I asked for validation of my concerns at Harrison’s childcare, but they said he’s fine. No issues.

When he started preschool they had minor concerns about his ability to focus and thought he might do with an extra year of preschool. By the end of that year though, they said he was doing well socially and emotionally and because he loved routine so much, he’d be better off going on to full-time school.

Again I was overjoyed that he was coping and progressing and to be honest, the idea of not having him home with me during the week was a huge relief. I was starting to dread spending time with him because I couldn’t manage his behaviour and I didn’t know what to do.

Around August 2018 when my son was almost 5, I was again pleading with my husband to acknowledge that there was a problem. Suddenly, he blurted out: “I think Harrison has autism and I think I do too”.

It was shocking. It was scary. It knocked me on my butt. But suddenly I had something to hang my hat on.

Shortly after that I went to the GP and insisted. She said, “You are the mum. You know him best” and she gave me a referral to a paediatrician.

The public health channel for an autism diagnosis is vexingly slow.

As we waited to see a paediatrician, Christmas came and went, Harrison turned 5, he started full time school, my marriage deteriorated.

After his brief epiphany, my husband went back to gaslighting me. Again I doubted there was anything wrong, and there were so many beautiful moments with Harrison that I would think “I must be imagining it”.

Then he’d pull his sister's hair or be defiant or have a meltdown and I’d be glad we were working towards some answers.

In March 2019 we finally saw a paediatrician, who listened to my observations and concerns as a parent. She referred Harrison for an ADOS (an autism assessment) and again we waited.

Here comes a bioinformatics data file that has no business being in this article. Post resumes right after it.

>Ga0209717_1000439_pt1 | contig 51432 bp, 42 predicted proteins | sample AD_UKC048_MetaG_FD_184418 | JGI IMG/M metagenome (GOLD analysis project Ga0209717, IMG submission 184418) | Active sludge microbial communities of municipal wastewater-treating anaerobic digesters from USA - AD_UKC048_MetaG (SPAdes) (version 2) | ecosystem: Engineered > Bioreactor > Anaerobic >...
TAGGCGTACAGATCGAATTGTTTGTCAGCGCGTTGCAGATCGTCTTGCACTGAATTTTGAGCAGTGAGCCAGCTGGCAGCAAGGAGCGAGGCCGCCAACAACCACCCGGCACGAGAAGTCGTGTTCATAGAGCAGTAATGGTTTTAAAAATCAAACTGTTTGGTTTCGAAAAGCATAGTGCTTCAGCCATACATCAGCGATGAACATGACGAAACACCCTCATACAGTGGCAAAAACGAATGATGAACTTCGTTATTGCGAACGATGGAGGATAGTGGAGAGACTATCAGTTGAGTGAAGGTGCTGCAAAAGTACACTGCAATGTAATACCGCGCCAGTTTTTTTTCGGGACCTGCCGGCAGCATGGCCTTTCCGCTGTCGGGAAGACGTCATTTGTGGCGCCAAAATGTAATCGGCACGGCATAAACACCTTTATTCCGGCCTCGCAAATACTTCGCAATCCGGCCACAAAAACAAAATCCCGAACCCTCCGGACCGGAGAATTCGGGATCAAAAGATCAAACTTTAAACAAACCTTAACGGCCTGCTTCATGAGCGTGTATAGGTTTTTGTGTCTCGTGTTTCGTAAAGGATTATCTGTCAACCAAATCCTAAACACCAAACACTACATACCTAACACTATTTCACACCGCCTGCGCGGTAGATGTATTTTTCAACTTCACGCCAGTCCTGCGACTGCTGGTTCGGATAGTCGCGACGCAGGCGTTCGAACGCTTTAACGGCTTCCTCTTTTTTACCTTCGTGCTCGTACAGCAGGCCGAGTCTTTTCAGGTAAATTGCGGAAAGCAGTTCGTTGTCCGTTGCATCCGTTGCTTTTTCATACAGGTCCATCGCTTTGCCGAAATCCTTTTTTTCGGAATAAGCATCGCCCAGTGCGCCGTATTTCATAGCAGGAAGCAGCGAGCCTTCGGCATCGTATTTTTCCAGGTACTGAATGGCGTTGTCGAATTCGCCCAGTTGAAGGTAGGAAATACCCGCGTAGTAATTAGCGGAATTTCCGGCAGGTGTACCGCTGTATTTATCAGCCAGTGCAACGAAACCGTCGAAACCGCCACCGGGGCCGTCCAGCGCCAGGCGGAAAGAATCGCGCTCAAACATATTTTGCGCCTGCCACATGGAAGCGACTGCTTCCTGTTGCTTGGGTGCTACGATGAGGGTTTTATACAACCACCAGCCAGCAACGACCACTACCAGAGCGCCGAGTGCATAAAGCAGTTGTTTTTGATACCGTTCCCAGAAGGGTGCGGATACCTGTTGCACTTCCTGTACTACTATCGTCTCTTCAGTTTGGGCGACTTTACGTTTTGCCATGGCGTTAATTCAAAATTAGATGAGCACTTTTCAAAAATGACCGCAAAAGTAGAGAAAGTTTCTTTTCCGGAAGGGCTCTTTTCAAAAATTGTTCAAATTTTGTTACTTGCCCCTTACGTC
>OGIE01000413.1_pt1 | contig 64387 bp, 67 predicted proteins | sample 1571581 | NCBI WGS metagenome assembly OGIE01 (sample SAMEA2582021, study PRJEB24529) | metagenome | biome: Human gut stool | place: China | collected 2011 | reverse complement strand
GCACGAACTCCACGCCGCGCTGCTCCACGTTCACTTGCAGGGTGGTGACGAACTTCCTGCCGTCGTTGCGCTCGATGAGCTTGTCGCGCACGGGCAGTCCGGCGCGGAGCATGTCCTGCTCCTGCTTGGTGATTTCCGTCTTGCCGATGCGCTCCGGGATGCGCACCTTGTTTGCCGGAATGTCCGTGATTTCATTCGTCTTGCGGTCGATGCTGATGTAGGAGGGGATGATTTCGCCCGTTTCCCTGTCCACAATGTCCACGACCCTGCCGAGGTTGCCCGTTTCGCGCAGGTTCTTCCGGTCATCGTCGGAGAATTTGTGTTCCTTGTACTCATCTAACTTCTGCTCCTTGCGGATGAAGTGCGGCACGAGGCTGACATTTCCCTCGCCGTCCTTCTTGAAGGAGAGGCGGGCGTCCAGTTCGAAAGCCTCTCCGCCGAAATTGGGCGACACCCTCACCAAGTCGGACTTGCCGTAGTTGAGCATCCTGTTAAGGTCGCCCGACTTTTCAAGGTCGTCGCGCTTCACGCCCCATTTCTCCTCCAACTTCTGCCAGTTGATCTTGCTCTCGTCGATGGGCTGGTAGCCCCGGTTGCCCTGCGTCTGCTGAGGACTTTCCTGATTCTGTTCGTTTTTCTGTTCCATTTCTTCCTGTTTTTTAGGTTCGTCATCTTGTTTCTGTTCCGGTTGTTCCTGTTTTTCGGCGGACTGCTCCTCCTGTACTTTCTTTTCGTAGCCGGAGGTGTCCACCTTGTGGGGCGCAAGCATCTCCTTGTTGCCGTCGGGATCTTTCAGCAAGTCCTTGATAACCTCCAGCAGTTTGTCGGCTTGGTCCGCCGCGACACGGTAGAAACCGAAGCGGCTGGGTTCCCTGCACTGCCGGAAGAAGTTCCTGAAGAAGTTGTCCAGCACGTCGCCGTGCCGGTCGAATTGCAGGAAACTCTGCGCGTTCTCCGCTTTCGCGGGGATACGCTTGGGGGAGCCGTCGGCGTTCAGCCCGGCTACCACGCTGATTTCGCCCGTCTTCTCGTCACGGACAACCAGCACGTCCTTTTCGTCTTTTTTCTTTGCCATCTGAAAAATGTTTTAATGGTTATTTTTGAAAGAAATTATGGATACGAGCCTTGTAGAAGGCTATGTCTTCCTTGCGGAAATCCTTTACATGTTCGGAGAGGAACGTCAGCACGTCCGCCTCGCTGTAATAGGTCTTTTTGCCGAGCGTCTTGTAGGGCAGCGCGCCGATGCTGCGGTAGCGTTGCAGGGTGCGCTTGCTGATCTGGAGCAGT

The home environment was horrible at that time.

Shortly after we saw the paediatrician, I told my husband we were done. It wasn’t just the gaslighting. He had also developed a bad habit of yelling at everyone in the home. My teenage daughter and my teen stepdaughter were suffering particularly. My stepdaughter walked out and went to live with her mum.

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My daughter started going out of control and I was getting weekly phone calls from her school.

One day I had an epiphany of my own. I had to leave this man who never listened to me and yelled daily. It was affecting my daughter.

Unfortunately, I hadn’t been strong enough to do it for myself but I had to do it for my kids.

I moved out several months later when my accommodation became available and for the first time in years, I felt happy at home.

I was still struggling with my son’s behaviour, and it was extremely hard parenting him on my own but I felt positive.

In November 2019, he was assessed and in December, Harrison was diagnosed with autism spectrum disorder (ASD) level 2. There are 3 levels of ASD based on the support required. Level 3 requires significant support and, for an adult at that level, independent living is very unlikely. Level 1 requires the least support and level 2 is in the middle.

The diagnosis was a bittersweet vindication that my instincts were right all along.

After the diagnosis I felt livid with my husband, soon to be ex. I had struggled for years with a son with a fairly severe disability and he was gaslighting me about it most of that time.

I’m now seeing a therapist to deal with my residual depression and the very deep anger, bitterness and betrayal I feel towards my ex.

I’m dealing with the guilt and despair I feel over not trusting my gut and getting my son diagnosed earlier.

But mostly I’m trying to navigate our new reality and get my son early intervention so he can have the best quality of life possible.

We were recently approved National Disability Insurance Scheme (NDIS) funding for 80 hours of therapy for my son over the next 12 months. He’s likely to need therapy and /or assistance his entire life. It’s a busy time ahead with weekly visits to health professionals.

I still see my ex a lot as we co-parent our 3 children together. I can’t forgive him yet for what he did to me and my son. That will take time.

Away from the continuous gaslighting of my reality, I’m learning to trust my instincts. I’m actually realising that they are pretty accurate.

Often my first impression is right and I sense things that others miss. In fact, my gut instincts might be my superpower and I hope that I never allow anyone to make doubt them again.

The author of this story is known to Mamamia but has chosen to remain anonymous for privacy reasons. The feature image used is a stock photo from Getty.